- An " 's" never makes a word plural. So please don't write stuff like "Case's of cold Red Bull for sale."
- An apostrophe serves a few purposes: signaling contractions (don't, can't, etc.), signaling possession (Mike's book, my parents' names), and, rarely, to indicate the shortening up of a word, usually to represent in writing an accent or unique use of word ('twas, buggin', " 'allo there, 'ow are you?" some Irish guy asked me).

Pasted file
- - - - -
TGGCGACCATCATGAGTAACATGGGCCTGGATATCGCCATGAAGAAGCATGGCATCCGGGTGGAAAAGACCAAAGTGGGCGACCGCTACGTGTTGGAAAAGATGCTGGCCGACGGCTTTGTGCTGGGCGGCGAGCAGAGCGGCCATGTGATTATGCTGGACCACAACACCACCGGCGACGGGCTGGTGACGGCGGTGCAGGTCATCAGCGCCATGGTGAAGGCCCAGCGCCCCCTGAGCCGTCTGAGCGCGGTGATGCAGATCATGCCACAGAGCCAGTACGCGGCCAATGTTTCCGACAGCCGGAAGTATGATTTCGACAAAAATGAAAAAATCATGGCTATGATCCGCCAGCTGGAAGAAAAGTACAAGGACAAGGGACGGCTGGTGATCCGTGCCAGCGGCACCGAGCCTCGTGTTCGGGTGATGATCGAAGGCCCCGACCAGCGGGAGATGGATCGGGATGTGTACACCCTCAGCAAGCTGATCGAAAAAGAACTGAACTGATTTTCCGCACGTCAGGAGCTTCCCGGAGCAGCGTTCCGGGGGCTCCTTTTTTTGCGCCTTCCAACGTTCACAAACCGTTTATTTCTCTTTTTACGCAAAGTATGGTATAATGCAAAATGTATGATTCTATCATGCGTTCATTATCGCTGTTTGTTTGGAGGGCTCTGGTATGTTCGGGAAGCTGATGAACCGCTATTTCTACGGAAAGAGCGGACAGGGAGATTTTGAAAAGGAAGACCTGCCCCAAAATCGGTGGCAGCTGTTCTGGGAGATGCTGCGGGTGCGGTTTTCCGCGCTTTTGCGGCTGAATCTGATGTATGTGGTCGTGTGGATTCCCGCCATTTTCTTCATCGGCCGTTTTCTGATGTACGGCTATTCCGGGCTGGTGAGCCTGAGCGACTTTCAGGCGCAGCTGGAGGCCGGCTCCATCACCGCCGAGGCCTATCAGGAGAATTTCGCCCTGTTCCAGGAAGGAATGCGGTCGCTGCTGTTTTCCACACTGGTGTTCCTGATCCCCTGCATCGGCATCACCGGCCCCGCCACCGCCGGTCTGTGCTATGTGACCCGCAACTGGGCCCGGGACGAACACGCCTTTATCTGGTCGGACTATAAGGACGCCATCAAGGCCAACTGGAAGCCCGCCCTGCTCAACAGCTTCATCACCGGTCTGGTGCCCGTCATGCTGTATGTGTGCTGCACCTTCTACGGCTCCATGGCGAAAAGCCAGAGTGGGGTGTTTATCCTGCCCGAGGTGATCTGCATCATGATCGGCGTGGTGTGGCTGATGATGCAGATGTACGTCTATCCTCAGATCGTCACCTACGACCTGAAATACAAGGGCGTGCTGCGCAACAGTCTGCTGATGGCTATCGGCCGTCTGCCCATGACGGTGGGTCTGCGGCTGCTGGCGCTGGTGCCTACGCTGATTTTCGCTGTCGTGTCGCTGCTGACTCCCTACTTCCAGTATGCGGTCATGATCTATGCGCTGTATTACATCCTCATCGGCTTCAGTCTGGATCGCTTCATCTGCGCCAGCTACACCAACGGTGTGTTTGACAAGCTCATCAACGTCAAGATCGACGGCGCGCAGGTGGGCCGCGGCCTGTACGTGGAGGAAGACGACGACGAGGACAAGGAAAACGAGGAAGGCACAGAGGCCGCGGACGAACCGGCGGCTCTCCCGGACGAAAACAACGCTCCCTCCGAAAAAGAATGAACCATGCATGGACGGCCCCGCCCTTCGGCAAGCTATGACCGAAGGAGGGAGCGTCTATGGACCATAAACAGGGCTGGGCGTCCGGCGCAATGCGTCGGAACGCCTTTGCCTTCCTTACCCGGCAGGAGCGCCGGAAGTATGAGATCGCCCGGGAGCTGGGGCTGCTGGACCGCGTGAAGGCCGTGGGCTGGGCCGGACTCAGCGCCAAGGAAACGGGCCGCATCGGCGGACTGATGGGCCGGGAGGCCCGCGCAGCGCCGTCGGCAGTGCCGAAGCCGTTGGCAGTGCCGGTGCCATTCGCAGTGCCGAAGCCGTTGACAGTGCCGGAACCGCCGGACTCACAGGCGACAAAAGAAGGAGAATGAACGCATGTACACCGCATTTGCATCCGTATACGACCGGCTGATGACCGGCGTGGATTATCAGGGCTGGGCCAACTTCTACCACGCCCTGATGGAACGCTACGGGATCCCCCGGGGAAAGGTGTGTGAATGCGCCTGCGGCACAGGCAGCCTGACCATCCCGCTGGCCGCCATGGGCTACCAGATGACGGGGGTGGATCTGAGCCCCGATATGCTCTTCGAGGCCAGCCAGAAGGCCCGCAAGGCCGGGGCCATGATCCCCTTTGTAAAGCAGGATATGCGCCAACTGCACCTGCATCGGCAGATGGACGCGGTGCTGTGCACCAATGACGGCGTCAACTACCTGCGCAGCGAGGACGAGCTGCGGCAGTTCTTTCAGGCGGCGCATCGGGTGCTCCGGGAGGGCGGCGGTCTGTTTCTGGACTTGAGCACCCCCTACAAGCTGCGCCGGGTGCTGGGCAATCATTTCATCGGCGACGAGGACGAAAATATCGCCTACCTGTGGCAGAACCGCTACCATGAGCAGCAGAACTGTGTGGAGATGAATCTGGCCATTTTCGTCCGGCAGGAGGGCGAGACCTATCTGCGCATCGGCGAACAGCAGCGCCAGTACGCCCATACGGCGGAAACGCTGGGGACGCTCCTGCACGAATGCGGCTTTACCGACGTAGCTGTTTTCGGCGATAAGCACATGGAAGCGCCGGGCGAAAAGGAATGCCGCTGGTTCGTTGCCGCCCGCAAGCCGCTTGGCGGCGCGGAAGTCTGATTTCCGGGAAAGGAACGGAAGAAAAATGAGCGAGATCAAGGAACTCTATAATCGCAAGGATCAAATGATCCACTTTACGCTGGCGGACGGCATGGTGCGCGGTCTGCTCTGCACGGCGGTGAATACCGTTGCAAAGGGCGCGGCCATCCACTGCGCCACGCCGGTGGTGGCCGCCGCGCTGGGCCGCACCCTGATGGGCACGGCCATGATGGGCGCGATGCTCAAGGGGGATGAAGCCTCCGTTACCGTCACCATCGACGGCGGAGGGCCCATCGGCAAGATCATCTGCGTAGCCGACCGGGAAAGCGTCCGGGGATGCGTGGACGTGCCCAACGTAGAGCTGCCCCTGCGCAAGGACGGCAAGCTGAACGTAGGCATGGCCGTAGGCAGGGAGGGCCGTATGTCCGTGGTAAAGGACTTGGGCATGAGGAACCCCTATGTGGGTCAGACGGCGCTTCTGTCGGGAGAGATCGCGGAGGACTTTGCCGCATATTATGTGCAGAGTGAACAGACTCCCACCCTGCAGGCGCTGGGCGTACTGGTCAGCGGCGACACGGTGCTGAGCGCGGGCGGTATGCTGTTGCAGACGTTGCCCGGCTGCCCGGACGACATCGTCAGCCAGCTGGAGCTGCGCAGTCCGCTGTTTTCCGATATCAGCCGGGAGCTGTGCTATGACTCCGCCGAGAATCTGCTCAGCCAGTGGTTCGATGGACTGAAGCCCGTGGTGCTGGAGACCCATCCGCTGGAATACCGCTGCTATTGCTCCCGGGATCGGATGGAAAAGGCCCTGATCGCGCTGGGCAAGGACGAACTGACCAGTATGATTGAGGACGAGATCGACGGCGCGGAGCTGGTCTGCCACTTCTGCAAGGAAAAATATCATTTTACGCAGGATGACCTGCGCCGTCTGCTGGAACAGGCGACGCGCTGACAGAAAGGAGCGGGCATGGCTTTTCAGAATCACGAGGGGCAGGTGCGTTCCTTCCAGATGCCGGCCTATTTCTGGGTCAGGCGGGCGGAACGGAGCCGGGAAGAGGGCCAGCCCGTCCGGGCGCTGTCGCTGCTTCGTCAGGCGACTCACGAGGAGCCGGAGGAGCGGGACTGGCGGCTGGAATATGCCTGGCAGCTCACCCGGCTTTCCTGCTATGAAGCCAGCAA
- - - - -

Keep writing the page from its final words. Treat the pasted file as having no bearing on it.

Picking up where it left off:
- Though not officially an apostrophe rule, its misuse in "its" and "it's" deserves special mention. "It's" always means "it is" or "it has." "Its" always means "belonging to it." It's time for its uses to be clear.
There may be more uses as well as better explanations for the three above (those were off the top of my head). For now, though, class is dismissed.